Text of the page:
'Stunning' 10% rise in rates of life expectancy


South Africa’s decision to roll out the world’s largest HIV/Aids drug treatment programme in 2009 has increased life expectancy by 10 per cent among people suffering from the disease, according to scientists.

The research findings published in the prestigious The Lancet journal recently were described by the report’s co-author, Prof Salim Abdool Karim, as “absolutely stunning” and something rarely witnessed in the real world.

“Three years ago, we had a doom-and-gloom situation where all our data showed we were moving in the wrong direction.

This increase in life expectancy, in which each of the over 50 million people will live an extra six years on average, will be of amazing benefit to society,”

Abdool Karim said as part of an expert panel’s review of the state of South Africa’s health.

The director of the Centre for the Aids Programme of Research in South Africa went on to say increases in life expectancy like those recorded in South Africa, which rose from 54 years in 2009 to 60 in 2011, were usually seen only after major societal shifts, like the abolition of slavery.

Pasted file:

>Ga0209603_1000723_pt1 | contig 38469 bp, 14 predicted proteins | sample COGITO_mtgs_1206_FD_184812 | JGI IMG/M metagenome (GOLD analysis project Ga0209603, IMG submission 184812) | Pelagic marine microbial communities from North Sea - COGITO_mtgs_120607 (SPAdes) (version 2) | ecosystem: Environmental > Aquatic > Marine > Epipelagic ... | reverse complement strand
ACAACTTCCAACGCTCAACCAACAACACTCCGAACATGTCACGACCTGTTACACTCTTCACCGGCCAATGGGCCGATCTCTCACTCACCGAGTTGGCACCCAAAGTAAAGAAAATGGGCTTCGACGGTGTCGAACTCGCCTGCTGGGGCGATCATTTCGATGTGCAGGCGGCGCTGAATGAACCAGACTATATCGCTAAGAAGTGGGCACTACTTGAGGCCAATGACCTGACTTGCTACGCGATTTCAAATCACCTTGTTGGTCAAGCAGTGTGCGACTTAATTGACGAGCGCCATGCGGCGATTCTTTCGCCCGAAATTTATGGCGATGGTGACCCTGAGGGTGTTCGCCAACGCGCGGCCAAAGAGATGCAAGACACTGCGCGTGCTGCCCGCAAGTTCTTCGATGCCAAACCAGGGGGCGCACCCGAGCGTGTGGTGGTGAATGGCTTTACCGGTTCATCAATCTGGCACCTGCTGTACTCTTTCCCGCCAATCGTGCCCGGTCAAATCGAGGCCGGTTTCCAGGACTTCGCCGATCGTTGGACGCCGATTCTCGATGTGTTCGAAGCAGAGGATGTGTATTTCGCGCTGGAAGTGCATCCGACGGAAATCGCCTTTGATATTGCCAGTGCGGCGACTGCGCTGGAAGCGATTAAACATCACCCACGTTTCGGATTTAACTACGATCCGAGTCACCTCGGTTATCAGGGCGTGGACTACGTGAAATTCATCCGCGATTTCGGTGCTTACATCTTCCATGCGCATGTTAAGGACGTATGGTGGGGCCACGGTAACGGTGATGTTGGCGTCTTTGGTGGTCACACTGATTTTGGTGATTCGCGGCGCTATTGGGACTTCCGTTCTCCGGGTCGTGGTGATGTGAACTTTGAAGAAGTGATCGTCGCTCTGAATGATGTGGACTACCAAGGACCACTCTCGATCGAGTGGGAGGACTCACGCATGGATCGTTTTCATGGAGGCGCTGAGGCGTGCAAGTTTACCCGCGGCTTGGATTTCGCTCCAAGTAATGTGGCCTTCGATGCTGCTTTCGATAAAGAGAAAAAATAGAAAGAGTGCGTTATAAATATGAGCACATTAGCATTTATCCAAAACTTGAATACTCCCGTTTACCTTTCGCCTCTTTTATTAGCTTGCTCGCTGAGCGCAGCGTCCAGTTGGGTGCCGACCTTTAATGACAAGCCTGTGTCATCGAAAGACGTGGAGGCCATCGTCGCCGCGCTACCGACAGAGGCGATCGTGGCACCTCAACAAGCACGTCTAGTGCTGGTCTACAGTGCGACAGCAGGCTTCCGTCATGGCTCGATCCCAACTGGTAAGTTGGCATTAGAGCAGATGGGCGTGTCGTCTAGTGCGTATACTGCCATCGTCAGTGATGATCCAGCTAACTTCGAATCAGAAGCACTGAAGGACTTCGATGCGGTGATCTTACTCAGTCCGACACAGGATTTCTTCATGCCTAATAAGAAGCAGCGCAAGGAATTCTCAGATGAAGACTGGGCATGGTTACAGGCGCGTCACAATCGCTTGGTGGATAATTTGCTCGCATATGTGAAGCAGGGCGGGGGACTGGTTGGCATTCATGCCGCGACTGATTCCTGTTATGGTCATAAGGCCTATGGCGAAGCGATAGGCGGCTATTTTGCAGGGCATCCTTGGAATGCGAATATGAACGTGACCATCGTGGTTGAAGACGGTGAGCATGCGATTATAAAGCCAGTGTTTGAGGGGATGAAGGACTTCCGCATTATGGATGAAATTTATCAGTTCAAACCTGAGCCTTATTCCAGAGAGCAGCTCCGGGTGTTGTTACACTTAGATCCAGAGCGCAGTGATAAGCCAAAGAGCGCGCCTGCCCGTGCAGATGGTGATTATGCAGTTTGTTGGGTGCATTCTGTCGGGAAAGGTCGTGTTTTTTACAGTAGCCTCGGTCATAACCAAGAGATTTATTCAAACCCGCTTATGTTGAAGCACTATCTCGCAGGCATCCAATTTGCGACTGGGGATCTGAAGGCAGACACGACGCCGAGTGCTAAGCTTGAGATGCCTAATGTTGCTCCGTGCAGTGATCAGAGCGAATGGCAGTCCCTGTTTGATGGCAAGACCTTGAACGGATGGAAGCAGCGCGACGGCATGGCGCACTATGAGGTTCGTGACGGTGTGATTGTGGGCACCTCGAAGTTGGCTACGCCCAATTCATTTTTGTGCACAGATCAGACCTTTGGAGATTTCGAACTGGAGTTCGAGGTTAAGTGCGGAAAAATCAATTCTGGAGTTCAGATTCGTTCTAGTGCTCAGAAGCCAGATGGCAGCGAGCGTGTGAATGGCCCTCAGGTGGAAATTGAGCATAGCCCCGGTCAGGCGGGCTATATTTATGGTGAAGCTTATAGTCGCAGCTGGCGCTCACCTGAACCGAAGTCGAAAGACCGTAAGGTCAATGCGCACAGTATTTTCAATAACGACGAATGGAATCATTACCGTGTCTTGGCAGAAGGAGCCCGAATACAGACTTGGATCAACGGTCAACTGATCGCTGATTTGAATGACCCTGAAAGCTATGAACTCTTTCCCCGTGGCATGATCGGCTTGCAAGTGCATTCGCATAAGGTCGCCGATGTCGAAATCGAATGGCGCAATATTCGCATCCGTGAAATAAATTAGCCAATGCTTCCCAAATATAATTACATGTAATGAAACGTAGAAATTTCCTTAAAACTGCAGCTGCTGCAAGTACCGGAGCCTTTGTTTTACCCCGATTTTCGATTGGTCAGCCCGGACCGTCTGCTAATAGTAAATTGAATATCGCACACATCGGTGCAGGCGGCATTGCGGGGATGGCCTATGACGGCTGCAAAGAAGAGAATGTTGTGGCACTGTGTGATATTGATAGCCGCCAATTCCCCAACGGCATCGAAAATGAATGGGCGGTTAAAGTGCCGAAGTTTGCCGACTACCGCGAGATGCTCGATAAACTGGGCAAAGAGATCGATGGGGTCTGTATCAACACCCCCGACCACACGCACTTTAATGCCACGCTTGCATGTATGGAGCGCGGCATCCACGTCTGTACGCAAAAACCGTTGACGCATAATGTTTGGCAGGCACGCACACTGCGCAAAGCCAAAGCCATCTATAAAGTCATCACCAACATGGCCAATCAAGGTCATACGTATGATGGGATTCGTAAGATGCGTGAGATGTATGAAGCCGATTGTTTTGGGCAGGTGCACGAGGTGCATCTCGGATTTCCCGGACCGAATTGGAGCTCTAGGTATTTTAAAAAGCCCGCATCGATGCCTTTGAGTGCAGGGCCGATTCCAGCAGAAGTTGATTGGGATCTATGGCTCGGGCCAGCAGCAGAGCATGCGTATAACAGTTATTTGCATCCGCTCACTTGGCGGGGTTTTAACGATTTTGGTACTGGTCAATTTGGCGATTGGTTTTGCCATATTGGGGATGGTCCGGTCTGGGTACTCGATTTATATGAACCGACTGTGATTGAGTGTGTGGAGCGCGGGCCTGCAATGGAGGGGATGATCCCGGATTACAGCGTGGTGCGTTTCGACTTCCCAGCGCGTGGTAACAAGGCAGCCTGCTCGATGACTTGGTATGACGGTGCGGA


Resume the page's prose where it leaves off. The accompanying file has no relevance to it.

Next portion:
Africa’s biggest economy is home to six million HIV/Aids sufferers, but under South African President Jacob Zuma’s predecessor, Thabo Mbeki, the government was slow to provide the life-prolonging drugs to the millions that needed it.

However, Zuma changed the government’s approach when he came to power in 2009.

He increased the number of South Africans on ARVs to nearly 1.9 million people through his government’s mass rollout of its ARV programme, compared with the 133,000 availing of the drugs in 2005.

A reduction in the cost of ARV drugs following a public campaign to force international drug companies to do so was also a factor that supported the mass rollout in South Africa.